Yahoo is repurchasing 40 million shares stock from Third Point, the hedge fund run by Daniel Loeb, who will resign from the Internet company’s board along with two other directors July 31 with the transaction.
Loeb, whose Third Point is reaping $1.16 billion from the sale, instigated the ouster of former Yahoo CEO Scott Thompson last year after it was disclosed the exec lied about receiving a computer science degree. Loeb also helped recruit Google exec Marissa Mayer to became CEO following Thompson’s exit.
In mid-morning trading, Yahoo shares were down 4%, trading at $27.93 per share.
“Our read is that the reduced stake and board departures mean that aspects of Yahoo, which benefitted from a longer-term view of the company, will likely become much shorter-term in nature,” Pivotal Research Group senior analyst Brian Wieser wrote in a research note. “It also amplifies the need for the company to articulate a corporate strategy distinct from a product strategy.”
Following the repurchase, Third Point will own approximately 20 million shares, representing less than 2% of Yahoo’s outstanding common stock. In accordance with the board’s settlement agreement announced on May 13, each of the directors originally nominated by Third Point — Loeb, Harry J. Wilson and former MTV exec Michael Wolf — have submitted their resignations from Yahoo’s board of directors.
“Daniel Loeb had the vision to see Yahoo for its immense potential — the potential to return to greatness as a company and the potential to deliver significant shareholder value,” Yahoo CEO Marissa Mayer said in a statement. “While there’s still a lot of work ahead, they’ve given us a great foundation.”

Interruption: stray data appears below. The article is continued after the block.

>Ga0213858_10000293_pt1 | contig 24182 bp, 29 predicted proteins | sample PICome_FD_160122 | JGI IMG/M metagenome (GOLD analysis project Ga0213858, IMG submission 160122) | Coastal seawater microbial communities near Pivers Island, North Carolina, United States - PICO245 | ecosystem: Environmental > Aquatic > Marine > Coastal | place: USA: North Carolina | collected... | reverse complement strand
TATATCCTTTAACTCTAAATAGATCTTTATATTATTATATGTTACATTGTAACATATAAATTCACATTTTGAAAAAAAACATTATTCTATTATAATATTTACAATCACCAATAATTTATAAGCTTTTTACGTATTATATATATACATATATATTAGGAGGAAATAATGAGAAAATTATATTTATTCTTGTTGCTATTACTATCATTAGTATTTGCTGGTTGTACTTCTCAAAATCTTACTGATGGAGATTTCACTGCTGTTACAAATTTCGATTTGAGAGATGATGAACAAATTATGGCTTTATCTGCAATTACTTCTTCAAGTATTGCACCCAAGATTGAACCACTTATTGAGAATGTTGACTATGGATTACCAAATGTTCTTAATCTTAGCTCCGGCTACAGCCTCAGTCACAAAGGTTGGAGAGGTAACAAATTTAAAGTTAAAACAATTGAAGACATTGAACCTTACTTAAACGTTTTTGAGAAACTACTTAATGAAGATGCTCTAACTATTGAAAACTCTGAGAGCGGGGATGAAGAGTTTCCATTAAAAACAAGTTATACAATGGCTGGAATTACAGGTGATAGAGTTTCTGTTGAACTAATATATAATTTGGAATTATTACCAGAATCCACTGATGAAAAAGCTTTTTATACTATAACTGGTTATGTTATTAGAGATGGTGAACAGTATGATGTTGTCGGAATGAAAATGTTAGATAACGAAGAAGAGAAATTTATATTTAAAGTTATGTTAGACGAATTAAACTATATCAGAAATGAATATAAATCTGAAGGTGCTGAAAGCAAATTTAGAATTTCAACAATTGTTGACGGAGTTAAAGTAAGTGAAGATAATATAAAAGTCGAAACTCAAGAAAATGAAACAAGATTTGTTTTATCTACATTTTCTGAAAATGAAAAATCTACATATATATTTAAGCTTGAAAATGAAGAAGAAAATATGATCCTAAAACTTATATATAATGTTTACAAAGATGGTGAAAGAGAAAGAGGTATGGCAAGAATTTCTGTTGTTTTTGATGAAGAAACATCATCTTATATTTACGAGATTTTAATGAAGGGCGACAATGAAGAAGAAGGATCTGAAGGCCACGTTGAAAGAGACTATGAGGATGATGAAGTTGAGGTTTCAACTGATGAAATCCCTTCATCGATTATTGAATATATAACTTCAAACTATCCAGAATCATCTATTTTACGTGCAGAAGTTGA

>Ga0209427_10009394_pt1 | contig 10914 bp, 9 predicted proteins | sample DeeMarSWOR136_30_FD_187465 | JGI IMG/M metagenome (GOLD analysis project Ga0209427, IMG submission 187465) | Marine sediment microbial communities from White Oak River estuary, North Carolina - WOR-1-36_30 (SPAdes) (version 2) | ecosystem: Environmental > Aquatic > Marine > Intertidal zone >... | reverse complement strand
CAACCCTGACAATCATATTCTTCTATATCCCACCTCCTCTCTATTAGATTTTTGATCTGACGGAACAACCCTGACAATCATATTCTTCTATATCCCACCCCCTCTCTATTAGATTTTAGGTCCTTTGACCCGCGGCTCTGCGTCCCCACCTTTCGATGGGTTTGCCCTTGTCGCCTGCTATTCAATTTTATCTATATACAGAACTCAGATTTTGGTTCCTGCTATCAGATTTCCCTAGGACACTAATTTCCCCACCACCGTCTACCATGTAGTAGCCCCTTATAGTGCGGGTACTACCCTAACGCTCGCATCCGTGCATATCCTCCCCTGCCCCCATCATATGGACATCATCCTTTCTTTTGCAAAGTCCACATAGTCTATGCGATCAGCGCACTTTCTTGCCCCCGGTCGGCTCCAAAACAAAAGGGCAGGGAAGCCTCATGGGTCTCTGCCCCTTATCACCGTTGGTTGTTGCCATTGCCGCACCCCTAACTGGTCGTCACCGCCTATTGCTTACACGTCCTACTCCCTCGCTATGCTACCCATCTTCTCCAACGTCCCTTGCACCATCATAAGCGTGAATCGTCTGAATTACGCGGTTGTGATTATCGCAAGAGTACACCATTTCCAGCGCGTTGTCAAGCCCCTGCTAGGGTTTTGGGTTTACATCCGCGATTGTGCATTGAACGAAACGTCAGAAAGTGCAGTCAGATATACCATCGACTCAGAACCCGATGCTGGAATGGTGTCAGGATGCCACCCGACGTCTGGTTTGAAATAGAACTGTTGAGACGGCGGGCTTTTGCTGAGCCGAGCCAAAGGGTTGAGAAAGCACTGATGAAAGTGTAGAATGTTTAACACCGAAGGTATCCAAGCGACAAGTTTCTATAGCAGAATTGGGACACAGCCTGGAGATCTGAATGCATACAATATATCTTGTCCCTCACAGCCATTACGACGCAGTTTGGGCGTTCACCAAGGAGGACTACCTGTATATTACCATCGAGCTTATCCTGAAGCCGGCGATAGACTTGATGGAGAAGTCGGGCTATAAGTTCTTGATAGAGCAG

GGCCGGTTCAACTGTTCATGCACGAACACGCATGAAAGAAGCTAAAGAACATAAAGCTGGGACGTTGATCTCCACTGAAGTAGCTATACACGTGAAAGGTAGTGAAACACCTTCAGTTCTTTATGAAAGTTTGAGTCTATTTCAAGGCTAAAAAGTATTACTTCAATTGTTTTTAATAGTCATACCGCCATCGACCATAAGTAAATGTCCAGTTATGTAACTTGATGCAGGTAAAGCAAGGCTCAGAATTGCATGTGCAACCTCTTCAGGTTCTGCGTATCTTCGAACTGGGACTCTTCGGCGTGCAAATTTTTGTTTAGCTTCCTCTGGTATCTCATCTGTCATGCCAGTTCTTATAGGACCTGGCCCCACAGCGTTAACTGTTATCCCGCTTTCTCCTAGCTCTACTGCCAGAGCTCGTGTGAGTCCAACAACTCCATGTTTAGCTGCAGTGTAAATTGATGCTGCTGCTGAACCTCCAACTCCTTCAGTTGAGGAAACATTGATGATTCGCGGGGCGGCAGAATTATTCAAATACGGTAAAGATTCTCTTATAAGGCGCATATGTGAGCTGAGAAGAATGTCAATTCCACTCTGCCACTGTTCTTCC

Under Mayer, Yahoo has engaged in a series of acquisitions to reposition the company, the biggest of which was its $1.1 billion deal for blog site Tumblr earlier this year.
Following the departure of Loeb, Wilson and Wolf, Yahoo’s board will comprise seven members. Max Levchin, who was appointed as a director upon mutual agreement between Third Point and the board, will continue as a director; the company said its board is committed to revisiting the board’s “size and composition.”
Yahoo previously announced a plan to purchase an additional $1.9 billion of common stock, and the new repurchase agreement becomes part of that plan. Upon completion of this repurchase, approximately $700 million will remain under the $5 billion buyback authorization announced last year, which the company said remains in effect. Yahoo said it expects to fund the transaction primarily with cash, and the transaction is accretive to earnings per share.